Easier Ofsted

7th May 2004 at 01:00
Tony Elston shares what he's learned about making the inspector happy.

However stressful Ofsted inspections are, we all appreciate official confirmation that we teach effectively. So here are my top 10 tips for a successful inspection.

1. Do your homework. Obtain as much information as you can about which lessons the modern languages inspector is likely to visit. Is he or she only inspecting on certain days? If the inspector sees lots of key stage 3 lessons on day one, he or she will be probably be more interested in KS4 lessons on day two. Remember, though, that it is better to plan a range of lessons reasonably well rather than just one brilliantly.

2. Begin at the end. Mike Hughes, former headteacher of the Lakers School, Gloucestershire, encapsulates the essence of good teaching in two questions: "What have your pupils learned? How do you know?" Decide what your learners must have learned by the lesson end.

3. Plan your plenary. List your questions in order of difficulty, starting with the easiest. This allows you to break off at any stage to match the point you reached in your teaching. Note the answers on an overhead transparency. You can then call out your questions, monitor pupils' answers as they write them and reveal the correct answers afterwards, highlighting any difficulties.

4. Aim high. Allow learners to demonstrate the highest national curriculum level at which they are capable of working. This is easier if lessons during the inspection follow on from previous work, since beginning a new topic frequently requires the presentation of new language at a lower level initially.

5. Show you know your class. Tailor to each class an appropriate balance of skills. Pupils can typically concentrate for a maximum of their age in minutes, so a class of 11-year-olds needs a change of activity about every 11 minutes.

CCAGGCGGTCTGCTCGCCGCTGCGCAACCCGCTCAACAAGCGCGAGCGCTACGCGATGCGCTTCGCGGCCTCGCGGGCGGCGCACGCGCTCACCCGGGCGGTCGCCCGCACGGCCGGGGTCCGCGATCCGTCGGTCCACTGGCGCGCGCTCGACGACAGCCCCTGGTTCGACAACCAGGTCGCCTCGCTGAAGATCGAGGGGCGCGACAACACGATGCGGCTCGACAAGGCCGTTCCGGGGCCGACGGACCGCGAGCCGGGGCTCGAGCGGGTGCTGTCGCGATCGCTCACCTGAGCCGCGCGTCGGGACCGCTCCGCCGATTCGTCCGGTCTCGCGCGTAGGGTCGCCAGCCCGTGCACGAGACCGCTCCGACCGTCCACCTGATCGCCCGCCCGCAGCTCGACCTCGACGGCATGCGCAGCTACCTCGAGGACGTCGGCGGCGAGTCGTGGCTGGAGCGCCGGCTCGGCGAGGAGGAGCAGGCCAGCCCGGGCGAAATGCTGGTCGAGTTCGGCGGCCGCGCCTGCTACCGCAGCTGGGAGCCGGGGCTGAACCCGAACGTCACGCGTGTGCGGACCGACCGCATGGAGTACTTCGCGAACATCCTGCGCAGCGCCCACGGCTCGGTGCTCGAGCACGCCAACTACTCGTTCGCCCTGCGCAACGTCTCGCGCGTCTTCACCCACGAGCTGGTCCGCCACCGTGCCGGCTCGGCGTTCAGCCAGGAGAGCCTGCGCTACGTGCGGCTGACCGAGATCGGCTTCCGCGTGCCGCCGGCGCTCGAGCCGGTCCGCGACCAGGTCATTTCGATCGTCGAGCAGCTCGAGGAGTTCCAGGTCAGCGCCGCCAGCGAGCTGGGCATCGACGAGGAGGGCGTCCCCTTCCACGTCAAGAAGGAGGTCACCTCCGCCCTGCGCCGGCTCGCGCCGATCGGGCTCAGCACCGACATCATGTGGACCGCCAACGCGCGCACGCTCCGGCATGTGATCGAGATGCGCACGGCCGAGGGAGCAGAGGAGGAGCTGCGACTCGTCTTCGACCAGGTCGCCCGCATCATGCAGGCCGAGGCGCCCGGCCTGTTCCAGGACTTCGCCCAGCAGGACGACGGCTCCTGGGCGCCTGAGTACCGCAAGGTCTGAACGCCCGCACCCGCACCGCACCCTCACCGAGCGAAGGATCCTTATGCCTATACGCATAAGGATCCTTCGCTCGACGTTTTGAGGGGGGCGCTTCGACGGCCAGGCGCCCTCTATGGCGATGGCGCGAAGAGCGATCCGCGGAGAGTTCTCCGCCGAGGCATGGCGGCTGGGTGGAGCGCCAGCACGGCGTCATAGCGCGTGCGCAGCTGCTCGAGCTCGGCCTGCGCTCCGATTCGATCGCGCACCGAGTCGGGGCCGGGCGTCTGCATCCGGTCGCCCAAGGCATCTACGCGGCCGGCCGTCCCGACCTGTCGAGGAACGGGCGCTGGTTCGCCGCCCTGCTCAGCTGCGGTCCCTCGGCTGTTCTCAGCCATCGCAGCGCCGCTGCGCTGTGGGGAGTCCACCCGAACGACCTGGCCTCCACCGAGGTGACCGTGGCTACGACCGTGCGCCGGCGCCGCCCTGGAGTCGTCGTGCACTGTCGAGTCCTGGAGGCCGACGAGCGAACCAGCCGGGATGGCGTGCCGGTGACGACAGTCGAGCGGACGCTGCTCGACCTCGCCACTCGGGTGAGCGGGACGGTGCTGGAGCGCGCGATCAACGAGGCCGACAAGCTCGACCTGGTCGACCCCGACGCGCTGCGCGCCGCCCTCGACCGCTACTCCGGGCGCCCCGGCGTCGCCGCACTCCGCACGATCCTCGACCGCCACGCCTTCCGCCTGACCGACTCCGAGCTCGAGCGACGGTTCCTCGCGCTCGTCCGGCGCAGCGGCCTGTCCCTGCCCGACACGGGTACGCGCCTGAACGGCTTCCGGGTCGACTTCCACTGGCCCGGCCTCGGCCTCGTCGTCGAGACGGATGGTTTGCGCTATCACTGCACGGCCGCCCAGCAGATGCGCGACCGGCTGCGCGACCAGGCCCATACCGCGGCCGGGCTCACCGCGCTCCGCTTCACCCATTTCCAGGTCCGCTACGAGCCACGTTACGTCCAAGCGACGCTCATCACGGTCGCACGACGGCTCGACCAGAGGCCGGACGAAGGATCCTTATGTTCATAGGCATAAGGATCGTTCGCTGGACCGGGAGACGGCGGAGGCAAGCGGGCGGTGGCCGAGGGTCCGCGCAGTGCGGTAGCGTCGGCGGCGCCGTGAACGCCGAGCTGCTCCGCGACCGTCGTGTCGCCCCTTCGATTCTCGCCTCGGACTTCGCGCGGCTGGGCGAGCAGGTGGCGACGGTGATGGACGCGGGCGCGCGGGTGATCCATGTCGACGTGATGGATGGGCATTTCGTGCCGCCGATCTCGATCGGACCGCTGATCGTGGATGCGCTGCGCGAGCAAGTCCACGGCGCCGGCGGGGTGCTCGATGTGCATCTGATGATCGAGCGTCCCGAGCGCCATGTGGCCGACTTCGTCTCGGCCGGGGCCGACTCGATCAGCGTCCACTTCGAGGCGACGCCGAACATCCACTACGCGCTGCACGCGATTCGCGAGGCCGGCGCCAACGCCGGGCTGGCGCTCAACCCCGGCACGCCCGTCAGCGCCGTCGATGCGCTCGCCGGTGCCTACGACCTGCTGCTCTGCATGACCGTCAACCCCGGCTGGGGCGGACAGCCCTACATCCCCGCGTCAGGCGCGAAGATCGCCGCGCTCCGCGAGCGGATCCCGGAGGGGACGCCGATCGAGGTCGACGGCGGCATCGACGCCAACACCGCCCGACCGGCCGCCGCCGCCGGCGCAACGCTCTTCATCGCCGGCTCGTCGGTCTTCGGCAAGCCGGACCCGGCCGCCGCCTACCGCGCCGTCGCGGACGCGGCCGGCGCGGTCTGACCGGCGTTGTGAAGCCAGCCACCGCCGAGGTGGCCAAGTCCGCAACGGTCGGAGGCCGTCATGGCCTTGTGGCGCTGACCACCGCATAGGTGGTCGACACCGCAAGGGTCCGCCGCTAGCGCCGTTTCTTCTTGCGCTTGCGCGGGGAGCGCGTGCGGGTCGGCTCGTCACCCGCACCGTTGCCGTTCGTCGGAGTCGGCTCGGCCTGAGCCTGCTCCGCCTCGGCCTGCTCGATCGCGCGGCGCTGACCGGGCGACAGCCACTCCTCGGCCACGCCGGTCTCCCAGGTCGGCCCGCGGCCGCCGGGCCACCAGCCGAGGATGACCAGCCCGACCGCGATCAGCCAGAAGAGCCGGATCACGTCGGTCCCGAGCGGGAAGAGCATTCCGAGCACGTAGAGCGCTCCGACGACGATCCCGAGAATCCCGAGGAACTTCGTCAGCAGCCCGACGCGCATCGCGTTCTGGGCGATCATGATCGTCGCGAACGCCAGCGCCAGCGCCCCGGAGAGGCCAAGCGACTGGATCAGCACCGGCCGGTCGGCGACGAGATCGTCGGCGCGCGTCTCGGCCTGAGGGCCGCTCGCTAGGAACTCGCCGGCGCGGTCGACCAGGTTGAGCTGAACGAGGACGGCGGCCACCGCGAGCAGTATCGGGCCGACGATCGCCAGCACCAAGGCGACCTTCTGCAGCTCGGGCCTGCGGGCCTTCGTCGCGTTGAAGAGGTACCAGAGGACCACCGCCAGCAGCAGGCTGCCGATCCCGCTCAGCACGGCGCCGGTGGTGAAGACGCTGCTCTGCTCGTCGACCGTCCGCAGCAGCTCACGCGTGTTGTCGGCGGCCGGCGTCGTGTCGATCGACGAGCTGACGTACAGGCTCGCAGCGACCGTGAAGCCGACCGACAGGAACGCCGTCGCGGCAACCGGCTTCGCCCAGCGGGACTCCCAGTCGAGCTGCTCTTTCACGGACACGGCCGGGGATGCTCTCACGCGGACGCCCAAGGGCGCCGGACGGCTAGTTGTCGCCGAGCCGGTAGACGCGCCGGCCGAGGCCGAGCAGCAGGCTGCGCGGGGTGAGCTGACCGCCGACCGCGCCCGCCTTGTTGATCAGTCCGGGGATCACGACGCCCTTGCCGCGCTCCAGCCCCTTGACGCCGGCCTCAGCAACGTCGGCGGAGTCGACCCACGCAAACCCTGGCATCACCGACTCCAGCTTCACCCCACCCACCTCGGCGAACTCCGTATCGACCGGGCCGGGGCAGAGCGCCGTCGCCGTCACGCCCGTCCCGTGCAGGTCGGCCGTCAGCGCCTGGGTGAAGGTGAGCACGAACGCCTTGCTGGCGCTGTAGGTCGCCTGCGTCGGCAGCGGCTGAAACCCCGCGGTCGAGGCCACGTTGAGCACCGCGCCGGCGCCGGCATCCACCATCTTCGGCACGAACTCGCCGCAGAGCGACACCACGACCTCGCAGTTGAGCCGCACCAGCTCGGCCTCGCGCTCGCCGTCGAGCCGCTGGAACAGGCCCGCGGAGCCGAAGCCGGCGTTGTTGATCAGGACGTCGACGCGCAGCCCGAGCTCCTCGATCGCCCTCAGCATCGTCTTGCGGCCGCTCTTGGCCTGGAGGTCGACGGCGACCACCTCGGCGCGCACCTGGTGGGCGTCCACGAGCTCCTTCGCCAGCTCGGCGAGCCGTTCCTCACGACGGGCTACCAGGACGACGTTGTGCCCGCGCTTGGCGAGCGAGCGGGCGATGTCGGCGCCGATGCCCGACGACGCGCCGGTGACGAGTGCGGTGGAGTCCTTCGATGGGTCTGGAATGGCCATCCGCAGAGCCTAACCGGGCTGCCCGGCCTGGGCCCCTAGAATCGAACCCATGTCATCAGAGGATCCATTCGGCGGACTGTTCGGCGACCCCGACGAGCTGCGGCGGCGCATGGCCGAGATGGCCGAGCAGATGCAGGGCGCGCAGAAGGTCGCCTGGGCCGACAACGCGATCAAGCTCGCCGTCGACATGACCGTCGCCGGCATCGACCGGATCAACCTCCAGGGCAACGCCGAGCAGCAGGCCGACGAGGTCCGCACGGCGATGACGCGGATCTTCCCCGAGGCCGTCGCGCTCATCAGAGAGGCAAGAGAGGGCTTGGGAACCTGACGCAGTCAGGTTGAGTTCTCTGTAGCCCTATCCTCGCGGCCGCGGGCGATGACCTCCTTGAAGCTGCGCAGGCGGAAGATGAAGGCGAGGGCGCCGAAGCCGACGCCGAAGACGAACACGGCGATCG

6. Differentiate. Include tasks to stretch the more able and support for those who find the language hard.

7. Exploit the MFL framework. Focus on framework objectives from the five headings: words; sentences; texts; listening and speaking; cultural knowledge and contact. Adapt suitable ideas from the optional training programme modules: starters; setting lesson objectives; modelling; questioning; practice; plenaries; creativity; target language.

8. Stick to the target language. Avoid English by ensuring learners have at their fingertips everything they need to complete tasks, such as clear examples and helpful vocabulary. Sod's law guarantees that the inspector will miss impressive pupil utterances in the target language.

Do not be afraid to praise the pupil to the skies, then ask the inspector to listen: "Madame l'inspectrice, ecoutez Harry s'il vous plait. Harry, rep te s'il te plait."

9. Consider bribery. For a disaffected class which does not respond to school rewards, consider what it would take to get them to do their very best. One difficult Year 11 group I taught in a previous school allowed me to teach them properly just once - during our Ofsted inspection. At the end, Patricia asked: "Now can we have that Coke you promised us, Sir?"

Embarrassed, I explained our agreement to the inspector, who smiled and said: "Can I have a Coke too?"

10 Reward yourself. Whether your observed lessons went like a dream or a nightmare, you have put in a phenomenal amount of effort. Treat yourself to a thoroughly deserved reward, such as a bottle of something strong from a country whose mother tongue is a language you teach.

Tony Elston is head of modern languages at Urmston Grammar School, Manchester.

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